Sometimes Im sure my coffee compulsion will get me in trouble.
I ride my bicycle to work as much as I can in the summer, and I could easily bypass Fairview Avenue on the commute from my West Boise home. Cycling might tone my quads but my judgment remains flabby; many mornings, I still hit the Starbucks at Fairview and Cole Road to pick up a coffee.
This decision places me in the teeth of Ada Countys second-worst cycling intersection. As Patrick Orr reported Sunday, 10 car-bicycle accidents occurred at Fairview and Cole from 2007 to 2011. The worst intersection, with 11 accidents, is up the road a few miles, where Fairview meets Meridian Road and Cherry Lane.
Im going to focus on Fairview and Cole because I know it firsthand, and because it nicely illustrates some of Boises cycle commuting problems.
The most glaring problem is infrastructure. Fairview and Cole were not designed for cyclists. Bike lanes are non-existent; shoulders are narrow. Even if everybody does everything right, following the rules and extending common courtesy, the roads put two-wheelers and four-wheelers in close proximity. You can ride Fairview, but it is by no means relaxing.
Some help is on the way, at least at the intersection. A $5.6 million widening project is scheduled for 2017. The project will include bicycle lanes, said Matt Edmond, a senior transportation planner with the Ada County Highway District. As for widening Fairview, and adding bike lanes on either side of Cole, that work wont begin for at least a decade.
Thats a long wait, and it dovetails with another problem. Bicycle commuters, like motorists, have a destination that usually requires them to take a main road. Even when Im giving in to my coffee cravings, I spend as little time on Fairview as possible. But its unrealistic to expect cyclists to do all their commuting on quiet, cycling-friendly side streets; it doesnt always work that way.
Whats the answer? It all comes back to a few basics.
Know the rules of the road. Theres a lot of misunderstanding about what the laws allow cyclists to do, and Im not surprised. The laws are confusing and cyclists have their own set of rules.
If you take away anything from todays column, lets start here. To a cyclist, a red light is like a stop sign; cyclists can proceed after stopping and yielding right of way. A stop sign is akin to a yield sign; cyclists can proceed after slowing down and yielding right of way. If motorists and cyclists could just get on the same page about the rules, that would be a good start.
Dont be stupid. This goes for cyclists and motorists alike. Ive seen plenty of dumb decisions on both sides. Not just a disregard for the law, but a disregard of common sense.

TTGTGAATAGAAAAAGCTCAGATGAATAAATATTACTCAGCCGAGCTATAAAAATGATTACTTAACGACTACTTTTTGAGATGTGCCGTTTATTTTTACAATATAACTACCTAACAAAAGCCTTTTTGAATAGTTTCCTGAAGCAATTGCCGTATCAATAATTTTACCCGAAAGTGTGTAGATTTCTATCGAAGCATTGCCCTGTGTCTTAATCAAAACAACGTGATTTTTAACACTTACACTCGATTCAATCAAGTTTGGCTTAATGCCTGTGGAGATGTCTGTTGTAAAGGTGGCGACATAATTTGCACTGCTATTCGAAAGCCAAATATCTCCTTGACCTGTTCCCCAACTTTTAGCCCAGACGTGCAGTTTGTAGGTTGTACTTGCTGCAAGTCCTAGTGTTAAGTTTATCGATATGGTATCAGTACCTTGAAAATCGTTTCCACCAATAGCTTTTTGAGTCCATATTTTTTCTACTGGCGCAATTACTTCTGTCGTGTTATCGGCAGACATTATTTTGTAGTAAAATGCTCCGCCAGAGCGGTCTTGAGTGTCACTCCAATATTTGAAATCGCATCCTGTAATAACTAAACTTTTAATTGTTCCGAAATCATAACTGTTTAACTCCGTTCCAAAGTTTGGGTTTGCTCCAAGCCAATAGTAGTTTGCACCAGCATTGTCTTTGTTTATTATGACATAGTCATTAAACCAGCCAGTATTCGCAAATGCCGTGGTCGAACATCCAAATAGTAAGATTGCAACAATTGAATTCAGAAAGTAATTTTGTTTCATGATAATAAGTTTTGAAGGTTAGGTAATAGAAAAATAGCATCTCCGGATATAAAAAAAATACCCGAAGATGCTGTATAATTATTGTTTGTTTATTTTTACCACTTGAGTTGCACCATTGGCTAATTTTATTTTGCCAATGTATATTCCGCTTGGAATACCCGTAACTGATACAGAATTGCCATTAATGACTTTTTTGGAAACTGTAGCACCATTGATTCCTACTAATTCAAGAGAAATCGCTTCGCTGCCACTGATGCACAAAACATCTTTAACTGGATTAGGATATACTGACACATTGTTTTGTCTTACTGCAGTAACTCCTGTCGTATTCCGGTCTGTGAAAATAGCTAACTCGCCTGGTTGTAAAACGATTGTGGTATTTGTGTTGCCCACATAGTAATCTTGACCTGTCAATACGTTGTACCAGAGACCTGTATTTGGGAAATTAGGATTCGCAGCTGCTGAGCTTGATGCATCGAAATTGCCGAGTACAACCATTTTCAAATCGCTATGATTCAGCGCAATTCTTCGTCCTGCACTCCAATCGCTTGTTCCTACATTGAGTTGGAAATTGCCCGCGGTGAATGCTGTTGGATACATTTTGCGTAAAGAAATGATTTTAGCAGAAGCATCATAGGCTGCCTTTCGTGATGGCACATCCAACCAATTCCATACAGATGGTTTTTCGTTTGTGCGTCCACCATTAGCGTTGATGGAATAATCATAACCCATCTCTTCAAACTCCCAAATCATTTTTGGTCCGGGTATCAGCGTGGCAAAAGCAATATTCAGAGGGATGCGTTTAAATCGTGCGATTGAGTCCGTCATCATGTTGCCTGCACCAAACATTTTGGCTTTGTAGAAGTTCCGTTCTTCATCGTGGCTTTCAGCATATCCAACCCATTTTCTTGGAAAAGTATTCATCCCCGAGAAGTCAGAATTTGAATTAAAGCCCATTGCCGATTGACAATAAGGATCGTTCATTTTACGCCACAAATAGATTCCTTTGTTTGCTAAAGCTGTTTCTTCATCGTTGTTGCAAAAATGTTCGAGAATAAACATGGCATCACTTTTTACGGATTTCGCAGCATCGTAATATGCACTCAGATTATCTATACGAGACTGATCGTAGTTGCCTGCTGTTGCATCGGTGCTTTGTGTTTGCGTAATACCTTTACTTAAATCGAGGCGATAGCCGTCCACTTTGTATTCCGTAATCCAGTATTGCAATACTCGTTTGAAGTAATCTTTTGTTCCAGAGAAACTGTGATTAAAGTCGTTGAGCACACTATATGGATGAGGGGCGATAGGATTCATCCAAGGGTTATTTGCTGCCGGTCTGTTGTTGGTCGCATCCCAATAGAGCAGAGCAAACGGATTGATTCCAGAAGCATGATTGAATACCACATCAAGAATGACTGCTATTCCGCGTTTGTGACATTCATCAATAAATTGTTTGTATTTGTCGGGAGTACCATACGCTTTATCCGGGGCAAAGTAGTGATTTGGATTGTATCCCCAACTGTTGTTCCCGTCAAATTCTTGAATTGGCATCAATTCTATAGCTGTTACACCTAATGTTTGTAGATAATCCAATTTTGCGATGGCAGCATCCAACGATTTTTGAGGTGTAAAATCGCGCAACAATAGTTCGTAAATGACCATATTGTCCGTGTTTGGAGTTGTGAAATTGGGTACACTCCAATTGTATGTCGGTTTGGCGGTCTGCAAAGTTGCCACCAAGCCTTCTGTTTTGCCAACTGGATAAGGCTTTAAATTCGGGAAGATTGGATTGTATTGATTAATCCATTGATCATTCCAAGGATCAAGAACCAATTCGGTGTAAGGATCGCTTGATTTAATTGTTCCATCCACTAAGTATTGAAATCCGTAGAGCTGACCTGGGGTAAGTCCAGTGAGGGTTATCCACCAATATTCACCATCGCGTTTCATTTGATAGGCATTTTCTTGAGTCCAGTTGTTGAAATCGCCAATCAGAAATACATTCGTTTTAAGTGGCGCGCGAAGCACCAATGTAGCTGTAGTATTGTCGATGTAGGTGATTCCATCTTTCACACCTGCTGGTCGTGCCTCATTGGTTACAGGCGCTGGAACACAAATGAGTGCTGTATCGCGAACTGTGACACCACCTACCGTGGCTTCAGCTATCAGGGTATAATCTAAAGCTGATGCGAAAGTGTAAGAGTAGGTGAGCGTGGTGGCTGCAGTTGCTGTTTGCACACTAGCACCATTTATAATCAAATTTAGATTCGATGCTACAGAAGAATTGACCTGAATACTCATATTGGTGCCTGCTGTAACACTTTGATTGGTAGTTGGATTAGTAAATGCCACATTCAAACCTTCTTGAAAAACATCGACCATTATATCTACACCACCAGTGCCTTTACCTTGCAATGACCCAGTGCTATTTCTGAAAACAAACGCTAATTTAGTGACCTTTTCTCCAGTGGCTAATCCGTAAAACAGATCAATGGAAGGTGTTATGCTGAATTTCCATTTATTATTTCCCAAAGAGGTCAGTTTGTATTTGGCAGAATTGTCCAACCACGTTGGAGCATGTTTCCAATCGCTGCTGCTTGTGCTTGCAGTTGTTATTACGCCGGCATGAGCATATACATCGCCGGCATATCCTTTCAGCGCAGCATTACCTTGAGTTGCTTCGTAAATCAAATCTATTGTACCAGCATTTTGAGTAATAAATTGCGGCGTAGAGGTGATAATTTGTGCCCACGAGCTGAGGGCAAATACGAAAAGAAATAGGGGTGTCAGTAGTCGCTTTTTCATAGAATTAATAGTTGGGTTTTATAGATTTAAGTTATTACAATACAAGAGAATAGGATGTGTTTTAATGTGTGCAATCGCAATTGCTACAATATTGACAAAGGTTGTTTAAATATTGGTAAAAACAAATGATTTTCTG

Considering that the odds dont favor cyclists who crash with cars, it baffles me when riders treat the commute like their own personal time trial (thats Kristin Armstrongs forte, not yours).
Dont be rude. Most cyclists and motorists just want to get along. For every motorist who honks, yells or otherwise hassles a cyclist, countless others ease over to provide space or wave a cyclist in at an intersection. But its the rude motorists and the jerks on two wheels who leave a lasting impression.
Confusion over the laws and reckless decisions lead to bad feelings. That doesnt excuse bad behavior.
On Fairview, cyclists and motorists are in for a long hard ride. Lots of morning commutes in tight quarters. Wed best get used to each other.
Another committee took a look at Idahos health insurance exchange predicament Thursday, and the prognosis wasnt good.
If Idaho is going to create an exchange an online marketplace where individuals and small businesses can shop for insurance the state must submit its framework to the feds by November. Will it happen? From Emilie Ritter Saunders of StateImpact Idaho, heres the grim assessment delivered by Penny Schweibert, project manager for the state Department of Insurance: It would almost have to be a miracle.
There is a flurry of discussion about this issue and I can attest that its tough to keep the players straight. A legislative panel discussed the issue Monday. On Thursday, Gov. Butch Otters task force took its first look at the situation. I mixed up the two groups in a Wednesday editorial.
The lineup is confusing, but the Insurance Departments message is clear. On Monday, department head Bill Deal told lawmakers that the state may not have enough time to set up an exchange.
If the state doesnt do this, the feds will as prescribed by the federal health care law. That gives the state little control over the framework.
The matter falls to Otters task force, which appears determined to move quickly and make its recommendations. A do-nothing 2012 Legislature has left no alternative.
Kevin Richert: 377-6437, Twitter: @KevinRichert